* Overall economic assessment unchanged for third month

* Cabinet Office also changes views on imports, public works

* Japan Q1 GDP shrunk, analysts see rebounding this quarter

TOKYO, May 27 (Reuters) - Japan's government upgraded its assessment of factory output for the first time in a year, saying in its monthly economic report that it showed signs of picking up and signalling production may have bottomed out.

The government also upgraded its assessment of imports and public works while leaving its overall economic assessment unchanged for a third straight month. There was no revision to other components such as private consumption and capital expenditure.

"The Japanese economy is recovering at a moderate pace, although it recently appears to be pausing," the monthly report said.

The report was presented at a meeting of relevant cabinet ministers and ruling coalition lawmakers and Bank of Japan (BOJ) Governor Kazuo Ueda.

"Industrial production shows movements of picking up recently, although manufacturing activities declined due to the effects of suspension of production and shipment by some automotive manufacturers," the report said.

It said there were signs of a pick-up in factory output, upgrading its assessment of this metric for the first time since May last year, according to a Cabinet Office official who compiled the monthly report.

The scandal that had emerged at Toyota's compact car unit Daihatsu led to the suspension of output and shipments, curbing consumer spending on cars in the first quarter.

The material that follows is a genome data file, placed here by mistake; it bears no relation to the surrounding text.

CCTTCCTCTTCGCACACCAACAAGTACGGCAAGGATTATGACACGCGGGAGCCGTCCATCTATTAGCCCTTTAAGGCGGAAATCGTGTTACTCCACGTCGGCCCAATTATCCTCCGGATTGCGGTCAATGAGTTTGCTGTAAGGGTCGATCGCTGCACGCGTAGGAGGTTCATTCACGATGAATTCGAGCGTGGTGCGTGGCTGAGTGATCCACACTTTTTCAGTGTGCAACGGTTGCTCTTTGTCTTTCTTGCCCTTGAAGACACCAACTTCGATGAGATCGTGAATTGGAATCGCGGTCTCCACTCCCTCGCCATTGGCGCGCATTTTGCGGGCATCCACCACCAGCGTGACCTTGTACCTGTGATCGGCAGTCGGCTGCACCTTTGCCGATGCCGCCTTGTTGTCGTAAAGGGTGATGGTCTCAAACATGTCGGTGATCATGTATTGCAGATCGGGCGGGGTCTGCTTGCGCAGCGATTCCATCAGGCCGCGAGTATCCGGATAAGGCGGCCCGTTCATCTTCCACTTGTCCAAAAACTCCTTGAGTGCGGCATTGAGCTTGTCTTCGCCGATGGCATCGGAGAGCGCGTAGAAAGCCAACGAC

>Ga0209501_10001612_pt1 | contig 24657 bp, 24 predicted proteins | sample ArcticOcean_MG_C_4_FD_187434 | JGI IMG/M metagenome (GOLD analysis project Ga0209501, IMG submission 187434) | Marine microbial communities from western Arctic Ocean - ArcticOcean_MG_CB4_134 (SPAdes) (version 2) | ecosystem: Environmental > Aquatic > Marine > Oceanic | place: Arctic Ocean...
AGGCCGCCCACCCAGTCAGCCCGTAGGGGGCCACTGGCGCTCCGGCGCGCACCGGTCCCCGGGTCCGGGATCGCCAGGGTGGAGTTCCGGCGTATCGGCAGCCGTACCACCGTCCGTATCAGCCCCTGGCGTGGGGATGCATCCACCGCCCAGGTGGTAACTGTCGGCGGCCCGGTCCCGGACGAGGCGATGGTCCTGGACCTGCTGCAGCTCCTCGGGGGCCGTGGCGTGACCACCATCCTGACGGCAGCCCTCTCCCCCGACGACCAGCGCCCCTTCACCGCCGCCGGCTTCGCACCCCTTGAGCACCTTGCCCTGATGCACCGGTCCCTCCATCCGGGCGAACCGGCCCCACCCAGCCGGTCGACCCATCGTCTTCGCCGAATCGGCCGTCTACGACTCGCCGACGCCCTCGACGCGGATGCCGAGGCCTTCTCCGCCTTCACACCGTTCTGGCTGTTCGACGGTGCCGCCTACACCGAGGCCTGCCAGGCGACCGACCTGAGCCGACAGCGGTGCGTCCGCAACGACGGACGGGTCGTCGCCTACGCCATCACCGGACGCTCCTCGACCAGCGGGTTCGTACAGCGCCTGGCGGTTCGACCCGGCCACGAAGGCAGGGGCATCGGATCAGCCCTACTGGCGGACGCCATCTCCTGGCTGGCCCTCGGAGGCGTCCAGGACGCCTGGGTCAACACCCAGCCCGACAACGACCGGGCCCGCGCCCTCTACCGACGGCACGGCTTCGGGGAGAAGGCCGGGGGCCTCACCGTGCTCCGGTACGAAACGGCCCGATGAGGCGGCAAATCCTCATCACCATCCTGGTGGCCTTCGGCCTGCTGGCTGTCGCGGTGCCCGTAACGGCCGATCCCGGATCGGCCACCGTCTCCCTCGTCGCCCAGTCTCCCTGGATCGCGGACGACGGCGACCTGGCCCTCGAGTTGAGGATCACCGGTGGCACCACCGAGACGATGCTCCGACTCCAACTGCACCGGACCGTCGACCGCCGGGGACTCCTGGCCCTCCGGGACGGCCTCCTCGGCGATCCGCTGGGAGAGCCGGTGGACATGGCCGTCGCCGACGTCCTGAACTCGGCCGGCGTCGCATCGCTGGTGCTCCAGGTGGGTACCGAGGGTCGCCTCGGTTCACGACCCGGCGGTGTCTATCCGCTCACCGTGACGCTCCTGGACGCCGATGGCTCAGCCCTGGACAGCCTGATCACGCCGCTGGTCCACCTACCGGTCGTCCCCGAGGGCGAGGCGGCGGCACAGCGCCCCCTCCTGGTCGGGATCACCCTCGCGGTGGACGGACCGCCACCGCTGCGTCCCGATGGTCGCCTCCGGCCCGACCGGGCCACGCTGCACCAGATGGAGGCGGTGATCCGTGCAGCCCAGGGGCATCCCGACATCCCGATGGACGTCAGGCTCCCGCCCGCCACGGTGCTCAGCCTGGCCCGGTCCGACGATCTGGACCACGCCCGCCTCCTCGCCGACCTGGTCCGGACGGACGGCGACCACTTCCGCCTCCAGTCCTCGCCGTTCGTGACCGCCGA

In addition, earthquakes that struck the Noto peninsula, northwest of Tokyo, also have ripped through factory activity of cars and electronics devices, paralysing output and shipments.

The change in the assessment on industrial output may suggest that these temporary headwinds to factory activity likely have eased. Gross Domestic Product (GDP) data by the Cabinet Office out earlier this month showed the Japanese economy contracted 2% annualised in the first quarter as consumption tanked. Analysts expect the economy to rebound this quarter albeit moderately.

The BOJ ended its negative rates and yield control policy in a landmark shift away from monetary stimulus last month, raising rates for the first time since 2007 while coming under pressure on further rate hikes. (Reporting by Tetsushi Kajimoto; Editing by Stephen Coates)